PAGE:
The veterans standing guard outside the military recruiting offices in Wichita Falls may not be there much longer.
They have been outside of the offices for three days. After the incident in Chattanooga, Tennessee, they felt it was time to take a stand in hopes for change. Since their first day, it appears more people are supporting them.
“We’ve got a lot more folks coming out volunteering their time, which is helpful,” Mac Mastroni, a retired veteran said.
Despite their efforts, they received a statement from the public affairs office asking them to leave. The statement said, “While we greatly appreciate the support of the American public during this tragedy, we ask that citizens do not stand guard at our recruiting offices. Our continued public trust lies among our trained first responders for the safety of the communities where we live and work.”
Regardless of the request, the veterans standing guard do not plan on standing down. They explained they are just exercising their rights.
“We’re not stopping anybody going in or out. You know, we’re not asking any of the recruiters for, hey can you get us water, can you do this,” Mastroni said, “We’re not asking them for anything. They’re not asking us for anything and that’s the way it should be.”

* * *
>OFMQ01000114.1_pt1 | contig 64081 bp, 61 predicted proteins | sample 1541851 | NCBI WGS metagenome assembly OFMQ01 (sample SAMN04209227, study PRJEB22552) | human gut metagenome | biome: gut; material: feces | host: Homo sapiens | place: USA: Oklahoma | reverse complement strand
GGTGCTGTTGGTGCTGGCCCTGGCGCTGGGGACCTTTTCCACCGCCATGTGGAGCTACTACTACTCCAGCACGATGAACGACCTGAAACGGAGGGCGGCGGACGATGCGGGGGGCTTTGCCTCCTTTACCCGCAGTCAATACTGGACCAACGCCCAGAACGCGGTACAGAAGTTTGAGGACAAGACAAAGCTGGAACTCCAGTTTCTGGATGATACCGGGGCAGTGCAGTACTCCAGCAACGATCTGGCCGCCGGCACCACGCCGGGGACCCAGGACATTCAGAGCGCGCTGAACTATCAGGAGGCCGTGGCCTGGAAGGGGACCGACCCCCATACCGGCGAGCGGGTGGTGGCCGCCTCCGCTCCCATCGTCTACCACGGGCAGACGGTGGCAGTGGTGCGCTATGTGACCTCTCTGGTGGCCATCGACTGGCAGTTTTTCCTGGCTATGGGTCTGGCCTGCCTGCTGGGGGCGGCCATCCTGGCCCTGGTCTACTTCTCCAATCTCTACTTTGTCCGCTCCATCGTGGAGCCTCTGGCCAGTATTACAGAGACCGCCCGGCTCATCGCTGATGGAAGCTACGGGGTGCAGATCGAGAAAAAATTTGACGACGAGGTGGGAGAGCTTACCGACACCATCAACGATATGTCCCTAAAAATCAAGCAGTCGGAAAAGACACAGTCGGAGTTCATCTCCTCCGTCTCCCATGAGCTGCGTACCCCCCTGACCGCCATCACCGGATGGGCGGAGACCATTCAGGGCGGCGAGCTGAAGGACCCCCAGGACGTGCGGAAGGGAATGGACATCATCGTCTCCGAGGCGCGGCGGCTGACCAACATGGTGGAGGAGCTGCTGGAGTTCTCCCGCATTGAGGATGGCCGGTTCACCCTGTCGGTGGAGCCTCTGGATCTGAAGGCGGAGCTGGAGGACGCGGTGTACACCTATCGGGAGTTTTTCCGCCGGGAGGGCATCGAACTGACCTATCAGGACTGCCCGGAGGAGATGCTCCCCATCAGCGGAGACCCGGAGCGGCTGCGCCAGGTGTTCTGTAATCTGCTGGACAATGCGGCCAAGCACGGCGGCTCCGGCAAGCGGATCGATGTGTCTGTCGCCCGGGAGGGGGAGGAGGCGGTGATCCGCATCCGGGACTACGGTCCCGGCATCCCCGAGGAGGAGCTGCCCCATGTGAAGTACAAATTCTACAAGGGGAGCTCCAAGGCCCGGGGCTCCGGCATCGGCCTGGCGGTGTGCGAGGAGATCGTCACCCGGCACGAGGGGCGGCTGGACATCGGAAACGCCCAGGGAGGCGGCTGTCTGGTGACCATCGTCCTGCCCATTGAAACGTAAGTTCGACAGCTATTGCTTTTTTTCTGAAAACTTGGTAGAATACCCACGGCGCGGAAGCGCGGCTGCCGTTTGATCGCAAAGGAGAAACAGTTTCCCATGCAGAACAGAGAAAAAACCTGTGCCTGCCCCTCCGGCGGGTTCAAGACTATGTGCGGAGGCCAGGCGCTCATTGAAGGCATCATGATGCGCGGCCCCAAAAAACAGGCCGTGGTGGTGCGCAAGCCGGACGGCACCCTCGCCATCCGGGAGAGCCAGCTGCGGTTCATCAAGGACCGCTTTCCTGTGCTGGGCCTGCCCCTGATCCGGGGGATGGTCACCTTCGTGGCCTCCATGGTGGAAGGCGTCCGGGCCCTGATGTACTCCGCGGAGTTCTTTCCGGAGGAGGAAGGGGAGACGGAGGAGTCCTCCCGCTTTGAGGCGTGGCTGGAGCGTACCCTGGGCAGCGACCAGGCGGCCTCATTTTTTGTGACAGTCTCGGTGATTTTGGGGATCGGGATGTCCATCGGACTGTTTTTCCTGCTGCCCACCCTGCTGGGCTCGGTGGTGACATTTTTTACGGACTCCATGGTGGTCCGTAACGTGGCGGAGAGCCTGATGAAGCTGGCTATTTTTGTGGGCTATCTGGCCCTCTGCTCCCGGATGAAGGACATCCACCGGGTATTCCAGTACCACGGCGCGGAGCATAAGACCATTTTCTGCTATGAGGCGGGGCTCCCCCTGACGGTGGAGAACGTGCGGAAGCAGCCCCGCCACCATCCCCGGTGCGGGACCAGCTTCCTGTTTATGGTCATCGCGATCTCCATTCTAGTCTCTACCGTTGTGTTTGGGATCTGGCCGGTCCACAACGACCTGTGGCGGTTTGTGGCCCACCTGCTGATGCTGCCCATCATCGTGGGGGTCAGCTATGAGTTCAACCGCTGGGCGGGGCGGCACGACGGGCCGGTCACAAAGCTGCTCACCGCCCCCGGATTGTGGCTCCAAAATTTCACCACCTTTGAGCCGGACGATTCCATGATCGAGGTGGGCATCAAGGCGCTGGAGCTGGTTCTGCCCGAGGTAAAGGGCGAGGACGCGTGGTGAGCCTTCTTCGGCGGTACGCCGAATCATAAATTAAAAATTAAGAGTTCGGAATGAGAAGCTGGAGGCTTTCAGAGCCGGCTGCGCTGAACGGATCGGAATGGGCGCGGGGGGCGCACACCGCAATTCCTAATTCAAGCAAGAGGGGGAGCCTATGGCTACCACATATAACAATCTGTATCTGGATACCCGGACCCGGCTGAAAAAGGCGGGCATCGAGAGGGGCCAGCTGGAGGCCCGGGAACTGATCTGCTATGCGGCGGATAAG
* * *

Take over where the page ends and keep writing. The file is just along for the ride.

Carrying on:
He explained if they are asked to leave by either the property owner or any law enforcement official they will. He said they are law abiding citizens and aren’t trying to cause any trouble. However, he explained they have a back up plan if they do have to leave the property.
“We’re going to go where we can go and if that’s public property, then it’s public property,” Mastroni said.
He said they plan to stay out there as long as they can.
Newschannel 6 reached out to U.S. Congressman Mac Thornberry about the situation. He released this statement:
“I have great admiration for all our nation’s veterans and their desire to protect those still serving. I think the best solution is to allow military service members to defend themselves when they are here at home. My committee has been working on a bill that would require the Secretary of Defense to come up with procedures to allow our service members to carry their weapons on military installations.”
Congressman Thornberry explained this is something he and the committee has been working on since the tragedy in Fort Hood. He also explained he is not sure when the bill could go to the floor for a vote. However, he hopes by the end of the month. He also added by saying this is the best time to push this forward.